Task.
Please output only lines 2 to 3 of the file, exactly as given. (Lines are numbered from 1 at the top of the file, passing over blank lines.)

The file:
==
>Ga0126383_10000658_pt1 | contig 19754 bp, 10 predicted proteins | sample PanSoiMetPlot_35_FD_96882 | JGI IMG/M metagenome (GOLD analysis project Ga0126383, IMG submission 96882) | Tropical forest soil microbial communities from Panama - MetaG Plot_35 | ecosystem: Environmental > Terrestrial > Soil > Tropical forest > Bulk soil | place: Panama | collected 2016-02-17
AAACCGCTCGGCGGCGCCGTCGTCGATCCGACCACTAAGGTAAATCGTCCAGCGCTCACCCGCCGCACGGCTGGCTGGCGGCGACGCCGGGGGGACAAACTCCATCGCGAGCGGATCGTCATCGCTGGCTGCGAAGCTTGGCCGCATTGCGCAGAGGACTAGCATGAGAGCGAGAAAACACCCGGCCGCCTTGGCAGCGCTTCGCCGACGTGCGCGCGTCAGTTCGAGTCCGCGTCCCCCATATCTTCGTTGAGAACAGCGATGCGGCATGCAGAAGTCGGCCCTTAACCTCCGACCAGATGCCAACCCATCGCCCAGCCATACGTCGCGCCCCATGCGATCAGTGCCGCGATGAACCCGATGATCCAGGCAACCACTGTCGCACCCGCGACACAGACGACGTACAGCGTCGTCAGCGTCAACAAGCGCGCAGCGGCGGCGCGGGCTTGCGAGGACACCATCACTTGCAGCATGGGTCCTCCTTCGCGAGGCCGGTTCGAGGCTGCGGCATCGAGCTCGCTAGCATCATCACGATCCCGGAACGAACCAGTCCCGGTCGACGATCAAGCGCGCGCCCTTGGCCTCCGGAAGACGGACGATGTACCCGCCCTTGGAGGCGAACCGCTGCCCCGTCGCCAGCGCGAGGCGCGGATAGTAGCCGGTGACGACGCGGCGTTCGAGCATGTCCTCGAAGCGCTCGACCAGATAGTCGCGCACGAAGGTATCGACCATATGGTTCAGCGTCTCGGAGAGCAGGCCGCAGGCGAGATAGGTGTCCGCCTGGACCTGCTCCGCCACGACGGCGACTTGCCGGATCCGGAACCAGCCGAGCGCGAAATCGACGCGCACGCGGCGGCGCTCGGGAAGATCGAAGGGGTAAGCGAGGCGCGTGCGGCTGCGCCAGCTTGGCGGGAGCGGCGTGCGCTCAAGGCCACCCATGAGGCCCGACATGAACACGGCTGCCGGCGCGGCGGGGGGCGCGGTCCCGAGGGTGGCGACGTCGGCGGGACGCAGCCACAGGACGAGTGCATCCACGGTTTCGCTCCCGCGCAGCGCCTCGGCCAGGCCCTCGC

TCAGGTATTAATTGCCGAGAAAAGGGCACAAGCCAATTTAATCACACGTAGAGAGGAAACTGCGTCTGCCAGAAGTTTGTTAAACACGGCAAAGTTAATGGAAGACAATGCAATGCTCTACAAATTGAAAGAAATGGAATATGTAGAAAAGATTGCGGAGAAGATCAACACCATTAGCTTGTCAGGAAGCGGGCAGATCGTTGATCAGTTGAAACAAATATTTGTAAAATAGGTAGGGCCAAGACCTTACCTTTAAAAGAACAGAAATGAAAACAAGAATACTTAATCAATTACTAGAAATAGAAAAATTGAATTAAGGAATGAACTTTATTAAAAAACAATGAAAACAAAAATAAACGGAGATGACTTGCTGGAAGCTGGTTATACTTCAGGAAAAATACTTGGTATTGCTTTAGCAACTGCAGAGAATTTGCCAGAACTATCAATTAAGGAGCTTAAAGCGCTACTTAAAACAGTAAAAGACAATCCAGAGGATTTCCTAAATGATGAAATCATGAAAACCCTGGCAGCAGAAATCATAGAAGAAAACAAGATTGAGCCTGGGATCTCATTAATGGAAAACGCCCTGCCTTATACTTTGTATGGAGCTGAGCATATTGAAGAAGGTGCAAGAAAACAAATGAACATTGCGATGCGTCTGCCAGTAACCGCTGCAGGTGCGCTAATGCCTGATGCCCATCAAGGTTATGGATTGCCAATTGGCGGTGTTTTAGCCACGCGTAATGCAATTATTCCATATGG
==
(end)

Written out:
AAACCGCTCGGCGGCGCCGTCGTCGATCCGACCACTAAGGTAAATCGTCCAGCGCTCACCCGCCGCACGGCTGGCTGGCGGCGACGCCGGGGGGACAAACTCCATCGCGAGCGGATCGTCATCGCTGGCTGCGAAGCTTGGCCGCATTGCGCAGAGGACTAGCATGAGAGCGAGAAAACACCCGGCCGCCTTGGCAGCGCTTCGCCGACGTGCGCGCGTCAGTTCGAGTCCGCGTCCCCCATATCTTCGTTGAGAACAGCGATGCGGCATGCAGAAGTCGGCCCTTAACCTCCGACCAGATGCCAACCCATCGCCCAGCCATACGTCGCGCCCCATGCGATCAGTGCCGCGATGAACCCGATGATCCAGGCAACCACTGTCGCACCCGCGACACAGACGACGTACAGCGTCGTCAGCGTCAACAAGCGCGCAGCGGCGGCGCGGGCTTGCGAGGACACCATCACTTGCAGCATGGGTCCTCCTTCGCGAGGCCGGTTCGAGGCTGCGGCATCGAGCTCGCTAGCATCATCACGATCCCGGAACGAACCAGTCCCGGTCGACGATCAAGCGCGCGCCCTTGGCCTCCGGAAGACGGACGATGTACCCGCCCTTGGAGGCGAACCGCTGCCCCGTCGCCAGCGCGAGGCGCGGATAGTAGCCGGTGACGACGCGGCGTTCGAGCATGTCCTCGAAGCGCTCGACCAGATAGTCGCGCACGAAGGTATCGACCATATGGTTCAGCGTCTCGGAGAGCAGGCCGCAGGCGAGATAGGTGTCCGCCTGGACCTGCTCCGCCACGACGGCGACTTGCCGGATCCGGAACCAGCCGAGCGCGAAATCGACGCGCACGCGGCGGCGCTCGGGAAGATCGAAGGGGTAAGCGAGGCGCGTGCGGCTGCGCCAGCTTGGCGGGAGCGGCGTGCGCTCAAGGCCACCCATGAGGCCCGACATGAACACGGCTGCCGGCGCGGCGGGGGGCGCGGTCCCGAGGGTGGCGACGTCGGCGGGACGCAGCCACAGGACGAGTGCATCCACGGTTTCGCTCCCGCGCAGCGCCTCGGCCAGGCCCTCGC

TCAGGTATTAATTGCCGAGAAAAGGGCACAAGCCAATTTAATCACACGTAGAGAGGAAACTGCGTCTGCCAGAAGTTTGTTAAACACGGCAAAGTTAATGGAAGACAATGCAATGCTCTACAAATTGAAAGAAATGGAATATGTAGAAAAGATTGCGGAGAAGATCAACACCATTAGCTTGTCAGGAAGCGGGCAGATCGTTGATCAGTTGAAACAAATATTTGTAAAATAGGTAGGGCCAAGACCTTACCTTTAAAAGAACAGAAATGAAAACAAGAATACTTAATCAATTACTAGAAATAGAAAAATTGAATTAAGGAATGAACTTTATTAAAAAACAATGAAAACAAAAATAAACGGAGATGACTTGCTGGAAGCTGGTTATACTTCAGGAAAAATACTTGGTATTGCTTTAGCAACTGCAGAGAATTTGCCAGAACTATCAATTAAGGAGCTTAAAGCGCTACTTAAAACAGTAAAAGACAATCCAGAGGATTTCCTAAATGATGAAATCATGAAAACCCTGGCAGCAGAAATCATAGAAGAAAACAAGATTGAGCCTGGGATCTCATTAATGGAAAACGCCCTGCCTTATACTTTGTATGGAGCTGAGCATATTGAAGAAGGTGCAAGAAAACAAATGAACATTGCGATGCGTCTGCCAGTAACCGCTGCAGGTGCGCTAATGCCTGATGCCCATCAAGGTTATGGATTGCCAATTGGCGGTGTTTTAGCCACGCGTAATGCAATTATTCCATATGG